I've got maybe 60-70% of the infrastructure in place now to deal with parallel mediawiki installs on korg now, and a lot of grunt work done with respect to php.
warthog9: Warthog9 (warthog9)
UPDATE July 6th, 2011: Updated to include a *POSSIBLE* fix from Microsoft about the problem.  I have no way of testing or confirming it, but it sounds like it has potential.
UPDATE March 2, 2010:
Updated to include, now known, actual cause of the problem -JH

Recently I've had the exciting job of debugging a massive e-mail failure between kernel.org and a large hardware manufacturer (LHM). The LHM has been particularly nice about this, understand the problem and has been kind enough to do my evil bidding while I try to debug this whole problem with only one side of the entire equation to work with.

Here's the problem: The LHM has contracted all of their e-mail out to Microsoft's Exchange Hosted Service (EHS). Generally speaking this is fine, it saves LHM a lot of money in their IT budget, the mail servers are more up to date, generally more secure, etc. Really I don't have a lot to complain about this choice - except - when it fails.

So the long version of this story is, back in December LHM's couple of employees who need to e-mail kernel.org on a regular basis started noticing that their e-mails weren't getting anywhere, and in fact where getting bounced back at them with some strange errors. They didn't think *TOO* much about it at the time, but the problem persisted and around mid-January they came to kernel.org and asked what we were seeing. I figured it was just a problem with our greylisting, we are a little more aggressive about it than others and it catches up some mail servers. So I did #include <STD_EMAIL_GREYLIST.h> response and expected the problem to go away. Sadly it didn't, so I opened up a proper look into what was going on.

LHM's employees were quite forthcoming with what they knew about how their e-mail worked, mainly that it was a giant black box that no one at LHM could see into because it was a Microsoft run service (known as Bigfish). I asked kindly if they could get me the logs from their box, or at least all of the error messages and I started delving into my logs.

That's when I noticed something very weird.

Feb XX YY:58:03 hera sendmail[32520]: STARTTLS=server, error: accept failed=-1, SSL_error=5, errno=104, retry=-1
Feb XX YY:58:03 hera sendmail[32520]: o1JKw24C032520: va3ehsobe005.messaging.microsoft.com [] did not issue MAIL/EXPN/VRFY/ETRN during connection to MTA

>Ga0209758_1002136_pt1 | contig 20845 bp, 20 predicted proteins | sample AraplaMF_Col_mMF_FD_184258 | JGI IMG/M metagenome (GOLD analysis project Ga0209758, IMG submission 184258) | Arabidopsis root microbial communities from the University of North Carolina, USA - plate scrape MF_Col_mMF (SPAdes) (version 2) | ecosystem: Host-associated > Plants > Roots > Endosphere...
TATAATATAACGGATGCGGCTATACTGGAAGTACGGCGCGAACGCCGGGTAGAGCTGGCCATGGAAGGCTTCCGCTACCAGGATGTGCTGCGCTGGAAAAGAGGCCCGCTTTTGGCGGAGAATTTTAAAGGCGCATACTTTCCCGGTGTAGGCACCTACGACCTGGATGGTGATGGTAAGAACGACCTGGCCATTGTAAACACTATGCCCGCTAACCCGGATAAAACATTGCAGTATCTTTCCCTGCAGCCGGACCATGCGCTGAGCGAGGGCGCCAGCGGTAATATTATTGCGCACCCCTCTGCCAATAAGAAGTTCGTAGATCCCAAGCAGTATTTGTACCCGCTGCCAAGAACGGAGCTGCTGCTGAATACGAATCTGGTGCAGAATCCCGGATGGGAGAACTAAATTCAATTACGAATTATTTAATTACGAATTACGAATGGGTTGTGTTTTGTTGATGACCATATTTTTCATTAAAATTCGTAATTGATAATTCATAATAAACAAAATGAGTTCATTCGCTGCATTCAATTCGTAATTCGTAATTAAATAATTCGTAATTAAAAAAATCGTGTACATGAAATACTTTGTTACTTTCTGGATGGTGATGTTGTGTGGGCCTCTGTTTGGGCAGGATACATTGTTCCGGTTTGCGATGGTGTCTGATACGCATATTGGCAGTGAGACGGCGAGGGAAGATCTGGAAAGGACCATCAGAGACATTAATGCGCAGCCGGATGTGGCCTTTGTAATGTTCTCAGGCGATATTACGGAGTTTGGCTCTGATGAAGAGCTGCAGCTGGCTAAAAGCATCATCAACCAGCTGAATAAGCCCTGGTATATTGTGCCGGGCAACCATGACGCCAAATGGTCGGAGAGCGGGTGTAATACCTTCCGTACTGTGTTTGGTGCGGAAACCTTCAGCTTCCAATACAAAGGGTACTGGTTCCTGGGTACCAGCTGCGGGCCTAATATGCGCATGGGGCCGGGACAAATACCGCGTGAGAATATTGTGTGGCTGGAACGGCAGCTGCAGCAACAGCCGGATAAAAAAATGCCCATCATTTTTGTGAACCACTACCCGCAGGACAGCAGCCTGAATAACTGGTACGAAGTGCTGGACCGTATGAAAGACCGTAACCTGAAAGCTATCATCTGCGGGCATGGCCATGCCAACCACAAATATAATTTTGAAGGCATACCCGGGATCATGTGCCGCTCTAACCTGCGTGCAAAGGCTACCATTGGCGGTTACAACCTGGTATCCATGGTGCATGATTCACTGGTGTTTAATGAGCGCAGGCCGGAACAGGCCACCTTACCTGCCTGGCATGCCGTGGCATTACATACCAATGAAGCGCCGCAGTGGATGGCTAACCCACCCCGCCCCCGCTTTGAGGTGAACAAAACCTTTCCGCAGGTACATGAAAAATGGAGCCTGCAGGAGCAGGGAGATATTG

Hmmmmm ok, that's odd. No really that's very odd... This had been happening since Decemberish or so. Great. But I was having the employees from LHM e-mail both kernel.org, and my personal domains and the e-mails to my personal domains were going through - why?

I started checking the certs, I started monitoring more things then I paid slightly closer attention to my personal server's mail logs, my primary mail server was exhibiting the same problem that kernel.org was - ok at least I'm not insane, but why was I getting the e-mail? I looked at my secondary mail servers, and one of them - my longest running box

# uptime
13:02:45 up 1003 days, 15:27, 1 user, load average: 0.06, 0.11, 0.09

Was actually receiving the mail, and actually accepting it. It would spool on that machine and then push to my primary without issue. Hmmmm......

So I turned up the debugging levels on kernel.org and had LHM's employees send me more e-mails. This is what I found:
Feb  4 07:17:37 hera sendmail[22509]: NOQUEUE: connect from
va3ehsobe005.messaging.microsoft.com []
Feb  4 07:18:13 hera sendmail[22509]: AUTH: available mech=NTLM GSSAPI
Feb  4 07:18:13 hera sendmail[22509]: o147Hb7C022509: Milter (clamav):
init success to negotiate
Feb  4 07:18:13 hera sendmail[22509]: o147Hb7C022509: Milter
(spamassassin): init success to negotiate
Feb  4 07:18:13 hera sendmail[22509]: o147Hb7C022509: Milter (greylist):
init success to negotiate
Feb  4 07:18:13 hera sendmail[22509]: o147Hb7C022509: Milter: connect to
Feb  4 07:18:13 hera sendmail[22509]: o147Hb7C022509: milter=clamav,
action=connect, continue
Feb  4 07:18:13 hera sendmail[22509]: o147Hb7C022509:
milter=spamassassin, action=connect, continue
Feb  4 07:18:13 hera sendmail[22509]: o147Hb7C022509: milter=greylist,
action=connect, continue
Feb  4 07:18:13 hera sendmail[22509]: o147Hb7C022509: --- 220